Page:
There’s a couple of reasons I’m interested in this. Partly because there are a lot of things I wish to learn, and not much time. Partly because I’m teaching my own offspring, and benefit from doing so efficiently.

Anyway, here’s a link to an article I haven’t read yet on how to effectively use a Spaced Repetition System. If it’s everything it promises to be or more, it will meaningfully alter how I teach myself and others. If not, not.

However, I’ve no time to read it at present. It’s time to dive into Vargenstone again..

Why I am a Surly Old Stick in the Mud

The internet is alight with the controversy over a Netflix movie, Cuties. Now, I’ve not seen it nor intend to see it. I’ve seen two reports from people who have claimed to watch it, but for all I know, they are lying.

This is not a blog post to denounce or affirm Cuties on the basis of itself. Rather, it is the reasoning I can do from the meta-data.

I have seen five-ish general categories of takes on the Twitters, which I can dub the Cuties spectrum:

  1. Cuties is straight up porn, all all adults involved should be immediately millstoned.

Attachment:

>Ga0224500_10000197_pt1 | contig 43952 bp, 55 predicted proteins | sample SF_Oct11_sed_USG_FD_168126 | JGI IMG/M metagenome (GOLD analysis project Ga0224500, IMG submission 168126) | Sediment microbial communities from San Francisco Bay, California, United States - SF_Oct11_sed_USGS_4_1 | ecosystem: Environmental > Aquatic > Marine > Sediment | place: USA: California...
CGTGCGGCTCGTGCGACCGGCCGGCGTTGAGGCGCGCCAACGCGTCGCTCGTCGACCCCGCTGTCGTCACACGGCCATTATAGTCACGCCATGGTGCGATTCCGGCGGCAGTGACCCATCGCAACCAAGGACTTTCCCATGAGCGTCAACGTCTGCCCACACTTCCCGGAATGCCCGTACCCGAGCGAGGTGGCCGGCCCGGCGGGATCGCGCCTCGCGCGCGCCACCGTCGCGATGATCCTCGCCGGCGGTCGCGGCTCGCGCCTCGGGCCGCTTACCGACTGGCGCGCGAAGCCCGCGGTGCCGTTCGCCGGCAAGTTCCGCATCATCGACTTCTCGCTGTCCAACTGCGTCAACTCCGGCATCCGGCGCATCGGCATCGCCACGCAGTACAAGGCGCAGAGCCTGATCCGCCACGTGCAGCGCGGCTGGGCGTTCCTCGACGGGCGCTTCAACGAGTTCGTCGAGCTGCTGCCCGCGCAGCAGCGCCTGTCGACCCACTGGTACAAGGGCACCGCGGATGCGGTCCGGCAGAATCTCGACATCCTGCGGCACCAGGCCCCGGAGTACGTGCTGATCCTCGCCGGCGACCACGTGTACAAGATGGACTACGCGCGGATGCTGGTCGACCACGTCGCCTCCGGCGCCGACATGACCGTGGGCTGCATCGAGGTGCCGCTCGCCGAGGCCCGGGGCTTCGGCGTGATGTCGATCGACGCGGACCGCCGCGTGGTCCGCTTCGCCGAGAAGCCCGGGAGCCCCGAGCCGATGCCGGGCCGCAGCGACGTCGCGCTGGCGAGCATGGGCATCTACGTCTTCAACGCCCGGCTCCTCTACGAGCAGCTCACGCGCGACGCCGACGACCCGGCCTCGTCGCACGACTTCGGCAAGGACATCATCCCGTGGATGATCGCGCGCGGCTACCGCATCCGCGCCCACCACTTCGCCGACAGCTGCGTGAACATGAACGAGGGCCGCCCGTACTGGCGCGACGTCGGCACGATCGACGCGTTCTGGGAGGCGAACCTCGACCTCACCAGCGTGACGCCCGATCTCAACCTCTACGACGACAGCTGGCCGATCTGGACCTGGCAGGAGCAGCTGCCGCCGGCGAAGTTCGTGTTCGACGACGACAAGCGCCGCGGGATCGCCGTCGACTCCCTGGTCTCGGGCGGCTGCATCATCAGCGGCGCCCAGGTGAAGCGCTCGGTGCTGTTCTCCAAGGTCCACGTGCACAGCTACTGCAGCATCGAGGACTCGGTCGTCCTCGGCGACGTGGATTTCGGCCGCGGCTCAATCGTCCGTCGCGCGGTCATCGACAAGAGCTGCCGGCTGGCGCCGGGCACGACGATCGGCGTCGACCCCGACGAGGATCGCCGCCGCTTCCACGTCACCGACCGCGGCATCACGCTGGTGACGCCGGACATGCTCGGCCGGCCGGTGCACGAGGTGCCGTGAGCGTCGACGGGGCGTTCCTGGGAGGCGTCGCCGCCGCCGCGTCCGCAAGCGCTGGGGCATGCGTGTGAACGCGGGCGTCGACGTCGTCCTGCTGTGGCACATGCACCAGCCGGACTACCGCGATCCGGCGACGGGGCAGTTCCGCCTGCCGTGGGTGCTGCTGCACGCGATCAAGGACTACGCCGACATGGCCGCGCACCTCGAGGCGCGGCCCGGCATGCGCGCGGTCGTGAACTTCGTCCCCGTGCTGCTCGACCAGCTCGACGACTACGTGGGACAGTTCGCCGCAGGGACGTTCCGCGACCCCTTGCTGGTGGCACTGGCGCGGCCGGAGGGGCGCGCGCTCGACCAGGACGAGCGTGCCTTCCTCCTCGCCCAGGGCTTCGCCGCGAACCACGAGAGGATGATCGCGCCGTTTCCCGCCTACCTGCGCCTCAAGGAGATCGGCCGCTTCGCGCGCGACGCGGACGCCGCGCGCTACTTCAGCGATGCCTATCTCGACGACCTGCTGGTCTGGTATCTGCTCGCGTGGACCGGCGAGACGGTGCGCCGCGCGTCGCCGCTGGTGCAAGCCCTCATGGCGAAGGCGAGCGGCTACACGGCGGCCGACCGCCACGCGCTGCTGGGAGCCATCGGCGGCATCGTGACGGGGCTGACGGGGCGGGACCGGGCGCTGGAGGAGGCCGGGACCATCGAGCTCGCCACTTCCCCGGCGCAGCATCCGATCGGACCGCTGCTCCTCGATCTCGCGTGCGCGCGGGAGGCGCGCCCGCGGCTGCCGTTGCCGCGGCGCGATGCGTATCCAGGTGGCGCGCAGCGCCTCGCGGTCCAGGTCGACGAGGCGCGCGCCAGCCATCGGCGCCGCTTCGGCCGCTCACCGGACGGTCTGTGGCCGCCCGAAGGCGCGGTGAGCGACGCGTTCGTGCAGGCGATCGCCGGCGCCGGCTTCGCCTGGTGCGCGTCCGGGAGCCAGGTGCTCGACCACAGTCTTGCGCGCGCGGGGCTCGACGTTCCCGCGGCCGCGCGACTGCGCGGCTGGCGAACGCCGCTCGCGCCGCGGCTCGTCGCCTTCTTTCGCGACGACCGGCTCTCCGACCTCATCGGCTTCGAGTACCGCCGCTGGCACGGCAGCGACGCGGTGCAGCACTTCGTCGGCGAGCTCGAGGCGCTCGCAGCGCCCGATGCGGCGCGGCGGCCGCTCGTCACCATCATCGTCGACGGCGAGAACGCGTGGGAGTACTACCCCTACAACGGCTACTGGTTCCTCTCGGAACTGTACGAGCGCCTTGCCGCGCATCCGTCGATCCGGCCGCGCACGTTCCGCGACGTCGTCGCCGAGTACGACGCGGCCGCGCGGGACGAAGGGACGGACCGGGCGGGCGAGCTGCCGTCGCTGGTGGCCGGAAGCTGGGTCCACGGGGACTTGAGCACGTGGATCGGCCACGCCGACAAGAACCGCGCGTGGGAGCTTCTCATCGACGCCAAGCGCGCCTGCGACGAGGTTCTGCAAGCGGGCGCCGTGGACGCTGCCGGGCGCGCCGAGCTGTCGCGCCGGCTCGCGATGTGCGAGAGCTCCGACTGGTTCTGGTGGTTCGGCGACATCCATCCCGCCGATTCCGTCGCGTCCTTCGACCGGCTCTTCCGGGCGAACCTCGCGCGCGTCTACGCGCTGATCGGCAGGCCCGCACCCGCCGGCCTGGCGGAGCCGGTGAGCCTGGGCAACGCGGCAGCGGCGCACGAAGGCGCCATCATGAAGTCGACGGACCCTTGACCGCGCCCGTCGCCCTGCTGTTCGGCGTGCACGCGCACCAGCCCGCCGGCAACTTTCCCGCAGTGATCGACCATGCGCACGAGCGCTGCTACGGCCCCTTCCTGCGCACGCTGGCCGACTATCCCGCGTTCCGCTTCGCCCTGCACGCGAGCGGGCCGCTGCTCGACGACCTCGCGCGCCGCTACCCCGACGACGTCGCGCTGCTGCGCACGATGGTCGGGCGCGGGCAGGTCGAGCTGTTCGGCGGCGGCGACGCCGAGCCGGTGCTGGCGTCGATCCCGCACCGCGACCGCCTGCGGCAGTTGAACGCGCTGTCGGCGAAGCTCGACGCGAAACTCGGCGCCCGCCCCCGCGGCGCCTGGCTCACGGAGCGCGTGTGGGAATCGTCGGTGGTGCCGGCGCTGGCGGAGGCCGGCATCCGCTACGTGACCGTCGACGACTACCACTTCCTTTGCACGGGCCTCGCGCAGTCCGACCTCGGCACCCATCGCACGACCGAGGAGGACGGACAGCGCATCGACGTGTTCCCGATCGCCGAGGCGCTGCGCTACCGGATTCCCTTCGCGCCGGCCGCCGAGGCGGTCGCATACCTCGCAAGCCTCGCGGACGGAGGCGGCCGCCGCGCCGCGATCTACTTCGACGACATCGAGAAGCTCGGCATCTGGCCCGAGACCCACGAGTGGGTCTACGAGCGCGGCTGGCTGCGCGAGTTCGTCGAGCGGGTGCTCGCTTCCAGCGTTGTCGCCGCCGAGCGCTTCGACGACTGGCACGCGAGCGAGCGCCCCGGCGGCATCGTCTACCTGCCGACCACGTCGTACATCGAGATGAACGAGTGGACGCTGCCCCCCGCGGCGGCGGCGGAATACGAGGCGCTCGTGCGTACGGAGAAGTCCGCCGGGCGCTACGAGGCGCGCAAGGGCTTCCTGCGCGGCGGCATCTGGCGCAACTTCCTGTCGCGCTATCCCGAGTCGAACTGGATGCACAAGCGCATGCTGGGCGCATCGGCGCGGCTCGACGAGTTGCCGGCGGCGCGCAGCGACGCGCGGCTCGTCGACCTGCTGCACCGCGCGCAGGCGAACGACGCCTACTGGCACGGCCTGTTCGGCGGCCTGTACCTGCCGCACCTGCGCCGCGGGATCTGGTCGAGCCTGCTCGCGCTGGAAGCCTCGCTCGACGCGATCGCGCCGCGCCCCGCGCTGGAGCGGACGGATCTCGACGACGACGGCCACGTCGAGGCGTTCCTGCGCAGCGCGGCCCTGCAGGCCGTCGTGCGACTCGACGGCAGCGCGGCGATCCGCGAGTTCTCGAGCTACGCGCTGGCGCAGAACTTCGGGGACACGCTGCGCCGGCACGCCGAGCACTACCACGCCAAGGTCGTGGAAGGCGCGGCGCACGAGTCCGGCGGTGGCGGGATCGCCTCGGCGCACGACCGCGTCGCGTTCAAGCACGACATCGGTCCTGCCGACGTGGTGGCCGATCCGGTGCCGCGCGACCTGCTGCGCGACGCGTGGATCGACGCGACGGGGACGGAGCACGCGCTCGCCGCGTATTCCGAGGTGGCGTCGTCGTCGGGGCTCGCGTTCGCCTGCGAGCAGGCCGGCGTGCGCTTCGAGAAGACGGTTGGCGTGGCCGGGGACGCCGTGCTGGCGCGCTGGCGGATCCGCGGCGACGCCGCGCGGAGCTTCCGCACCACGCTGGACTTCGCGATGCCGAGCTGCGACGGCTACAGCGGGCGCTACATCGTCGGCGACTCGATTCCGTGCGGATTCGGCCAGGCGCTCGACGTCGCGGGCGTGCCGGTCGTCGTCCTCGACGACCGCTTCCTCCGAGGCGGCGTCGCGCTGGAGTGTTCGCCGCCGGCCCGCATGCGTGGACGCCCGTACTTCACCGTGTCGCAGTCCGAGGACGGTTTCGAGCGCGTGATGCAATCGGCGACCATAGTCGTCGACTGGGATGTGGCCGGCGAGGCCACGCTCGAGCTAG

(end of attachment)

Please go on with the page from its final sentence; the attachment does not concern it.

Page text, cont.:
2. Cuties is a coming-of-age film that does critique the sexualization of young girls, but does so by crossing the line and sexualizing the actresses involved.
  3. Cuties is a critique of the sexualization of young girls, and this justifies the depictions of the actresses.
  4. Cuties is a normal coming-of-age film, and if it depicts things that make you uncomfortable, that’s because that’s how society actually is and you need to grow up and deal with reality.
  5. Cuties sexualizes minor girls, and that’s a good thing.

I’m not going to pick one of these takes as my take, because I don’t need to.

If positions 1 or 2 are true, Cuties and the forces behind it are a demonic evil to be opposed. Position 3 is that position 2 is true, but the ends justify the means. I reject that. Position 5 is in and of itself a demonic evil to be opposed. And notably, it is the position taken by a lot of media.

The fact that the pro-pedo forces have taken up this film as their banner would make me loath to endorse it even if it were otherwise innocent.

So we are left with position 4.

Way back when I was in college, I returned home for a visit. Now, my siblings and I were homeschooled in different proportions. As the oldest, I went to Kindergarten through Third Grade, and that is when my mother started teaching me. My youngest sibling, on the other hand, was homeschooled at first, but sent to a public school for the last several years of his education.